Monthly Archives: January 2015

Hartford Courant Kudos To Aetna For A Living Wage

by Susan Dunn 1/27/2015 

Kudos to Aetna CEO Mark Bertolini for doing just that in raising the company’s minimum wage to $16 per hour. Connecticut United Ways’ recently released ALICE Report finds that for a single adult, an hourly wage of $10.97 is required just to meet a “survival” budget. Our state minimum wage almost gets us there in 2017, and Aetna has more than gotten its employees on the road to a living wage.

However, for a family of four, the ALICE Report found that an hourly wage of $32.34 is needed to afford the essentials in Connecticut. Aetna’s leadership demonstrates that progress is surely being made, but we still have a long way to go for families in our state.

Continue reading: Courant.com


Newtown Bee The Minimal Effect Of The Minimum Wage Hike

1/16/2015 

On the other hand, even when the hourly minimum wage reaches its apex in January 2017, it will still leave workers with their heads barely above the poverty line.

According to a 121-page report issued by United Way of Connecticut this past November, 51 percent of Connecticut wage earners earn less than $20 per hour, or $40,000 a year, full time. Those working poor are what the United Way report called the Asset Limited, Income Constrained, Employed, or ALICE population. What is referred to in the ALICE report as the Household Survival Budget suggests that in Newtown, where 15 percent of households fall below the ALICE threshold, a single adult would need to earn at least $10.32 per hour, full time, to afford the essentials of life. A family of four needs full-time employment totaling an hourly wage of $31.80 per hour.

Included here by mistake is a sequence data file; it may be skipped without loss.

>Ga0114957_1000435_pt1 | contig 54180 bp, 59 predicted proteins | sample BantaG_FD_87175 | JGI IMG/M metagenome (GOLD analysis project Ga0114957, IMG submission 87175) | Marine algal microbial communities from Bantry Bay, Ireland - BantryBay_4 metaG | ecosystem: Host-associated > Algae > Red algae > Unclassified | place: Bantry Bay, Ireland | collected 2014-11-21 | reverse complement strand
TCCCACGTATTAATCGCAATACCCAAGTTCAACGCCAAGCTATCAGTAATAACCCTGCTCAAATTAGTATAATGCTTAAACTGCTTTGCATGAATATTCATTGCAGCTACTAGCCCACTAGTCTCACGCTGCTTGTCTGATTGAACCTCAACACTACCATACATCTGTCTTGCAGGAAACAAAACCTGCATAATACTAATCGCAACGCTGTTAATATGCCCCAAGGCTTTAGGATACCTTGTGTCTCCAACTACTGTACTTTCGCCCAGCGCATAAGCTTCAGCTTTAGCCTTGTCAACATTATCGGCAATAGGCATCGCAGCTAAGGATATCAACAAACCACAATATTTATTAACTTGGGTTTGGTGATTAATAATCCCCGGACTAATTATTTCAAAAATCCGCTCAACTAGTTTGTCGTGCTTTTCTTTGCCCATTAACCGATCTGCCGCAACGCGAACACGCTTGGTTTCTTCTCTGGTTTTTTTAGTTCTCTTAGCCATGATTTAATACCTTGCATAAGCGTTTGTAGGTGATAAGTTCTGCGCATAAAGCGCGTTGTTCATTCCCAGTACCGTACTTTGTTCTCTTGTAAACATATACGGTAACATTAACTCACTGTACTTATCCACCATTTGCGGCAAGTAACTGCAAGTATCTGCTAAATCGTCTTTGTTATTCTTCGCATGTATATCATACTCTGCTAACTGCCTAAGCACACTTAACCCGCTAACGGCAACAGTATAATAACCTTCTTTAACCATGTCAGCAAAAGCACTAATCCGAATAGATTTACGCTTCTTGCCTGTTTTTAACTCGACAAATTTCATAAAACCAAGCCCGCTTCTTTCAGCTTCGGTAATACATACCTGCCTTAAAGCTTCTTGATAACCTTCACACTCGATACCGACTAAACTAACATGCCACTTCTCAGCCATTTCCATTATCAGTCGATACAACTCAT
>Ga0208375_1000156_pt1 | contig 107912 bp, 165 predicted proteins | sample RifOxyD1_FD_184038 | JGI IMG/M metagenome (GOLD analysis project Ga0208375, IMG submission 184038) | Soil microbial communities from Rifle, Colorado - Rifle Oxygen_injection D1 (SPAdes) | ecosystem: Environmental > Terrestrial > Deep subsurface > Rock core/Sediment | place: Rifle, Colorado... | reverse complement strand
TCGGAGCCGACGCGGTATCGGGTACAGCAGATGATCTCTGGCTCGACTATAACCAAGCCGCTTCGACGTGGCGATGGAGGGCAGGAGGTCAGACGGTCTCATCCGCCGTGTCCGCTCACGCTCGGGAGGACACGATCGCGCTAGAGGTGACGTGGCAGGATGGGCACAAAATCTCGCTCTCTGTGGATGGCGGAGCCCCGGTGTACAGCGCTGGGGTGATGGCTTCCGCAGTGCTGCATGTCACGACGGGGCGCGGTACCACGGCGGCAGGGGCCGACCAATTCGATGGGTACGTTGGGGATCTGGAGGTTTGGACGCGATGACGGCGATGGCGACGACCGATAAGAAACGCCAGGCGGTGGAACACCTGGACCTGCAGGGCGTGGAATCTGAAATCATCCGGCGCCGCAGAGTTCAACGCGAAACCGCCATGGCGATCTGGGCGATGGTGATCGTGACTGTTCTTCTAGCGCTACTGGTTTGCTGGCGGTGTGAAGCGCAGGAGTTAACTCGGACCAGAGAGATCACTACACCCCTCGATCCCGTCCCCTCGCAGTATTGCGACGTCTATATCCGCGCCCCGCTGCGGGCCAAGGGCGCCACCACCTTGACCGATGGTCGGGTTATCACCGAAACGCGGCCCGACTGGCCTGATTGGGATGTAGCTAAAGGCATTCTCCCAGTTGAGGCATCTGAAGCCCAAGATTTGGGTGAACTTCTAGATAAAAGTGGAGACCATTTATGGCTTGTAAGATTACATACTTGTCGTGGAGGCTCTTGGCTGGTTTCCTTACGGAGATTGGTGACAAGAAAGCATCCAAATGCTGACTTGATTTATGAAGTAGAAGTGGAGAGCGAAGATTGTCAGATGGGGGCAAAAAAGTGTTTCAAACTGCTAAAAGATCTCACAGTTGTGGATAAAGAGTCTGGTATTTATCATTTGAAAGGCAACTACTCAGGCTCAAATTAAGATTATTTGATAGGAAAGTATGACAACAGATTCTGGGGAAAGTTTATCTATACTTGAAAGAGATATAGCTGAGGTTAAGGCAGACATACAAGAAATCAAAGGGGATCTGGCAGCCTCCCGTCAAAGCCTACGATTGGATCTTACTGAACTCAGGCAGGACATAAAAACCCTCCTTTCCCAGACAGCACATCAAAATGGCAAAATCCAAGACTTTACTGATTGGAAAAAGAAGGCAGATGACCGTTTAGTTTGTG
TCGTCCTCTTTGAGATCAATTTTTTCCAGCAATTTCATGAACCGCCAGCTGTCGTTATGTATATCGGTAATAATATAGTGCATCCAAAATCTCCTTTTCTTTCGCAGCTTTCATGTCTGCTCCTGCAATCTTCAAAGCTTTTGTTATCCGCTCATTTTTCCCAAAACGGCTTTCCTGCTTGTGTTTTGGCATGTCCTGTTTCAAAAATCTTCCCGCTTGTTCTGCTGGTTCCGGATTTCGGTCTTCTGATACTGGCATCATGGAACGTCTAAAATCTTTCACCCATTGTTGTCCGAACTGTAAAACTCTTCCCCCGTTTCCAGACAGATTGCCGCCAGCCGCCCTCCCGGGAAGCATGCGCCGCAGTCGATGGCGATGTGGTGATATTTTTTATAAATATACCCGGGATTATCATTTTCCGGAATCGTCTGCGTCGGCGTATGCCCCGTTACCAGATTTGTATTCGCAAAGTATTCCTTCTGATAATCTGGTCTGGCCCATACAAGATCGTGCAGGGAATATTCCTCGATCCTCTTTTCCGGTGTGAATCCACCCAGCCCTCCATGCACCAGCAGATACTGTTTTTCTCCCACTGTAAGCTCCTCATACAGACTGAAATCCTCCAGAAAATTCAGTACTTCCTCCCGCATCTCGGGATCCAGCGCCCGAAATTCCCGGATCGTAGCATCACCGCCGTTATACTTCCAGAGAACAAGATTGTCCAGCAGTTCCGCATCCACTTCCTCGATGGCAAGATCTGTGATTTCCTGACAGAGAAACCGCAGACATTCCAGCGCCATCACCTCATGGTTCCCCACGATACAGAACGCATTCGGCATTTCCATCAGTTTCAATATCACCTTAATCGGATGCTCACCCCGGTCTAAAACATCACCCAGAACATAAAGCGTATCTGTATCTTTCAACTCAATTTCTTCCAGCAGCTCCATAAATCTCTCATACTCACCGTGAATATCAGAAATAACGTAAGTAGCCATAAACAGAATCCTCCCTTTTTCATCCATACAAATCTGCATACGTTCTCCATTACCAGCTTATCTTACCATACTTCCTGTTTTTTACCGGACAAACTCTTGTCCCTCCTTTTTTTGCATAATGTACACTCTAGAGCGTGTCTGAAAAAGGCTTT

Continue reading: NewtownBee.com


WPKN-89.5FM Business & Women: w/Fran Pastore

1/6/2015
United Way of Western Connecticut CEO Kim Morgan discusses the Connecticut ALICE Report and hard working families struggling to get by.

Stream Online


Newtown Bee Year In Review: Notable Moments Of 2014

by Nancy Crevier 1/3/2015 

United Way of Connecticut released, on November 16, a 121-page, statewide report, documenting Connecticut households struggling to afford living expenses that exceed the official federal poverty level of $11,670 for an individual or $23,850 for a family of four. United Way calls this population ALICE, an acronym for Asset Limited, Income Constrained, Employed. In Newtown, it was revealed, one in five people meet these criteria and live with these daily economic challenges.

Continue reading: NewtownBee.com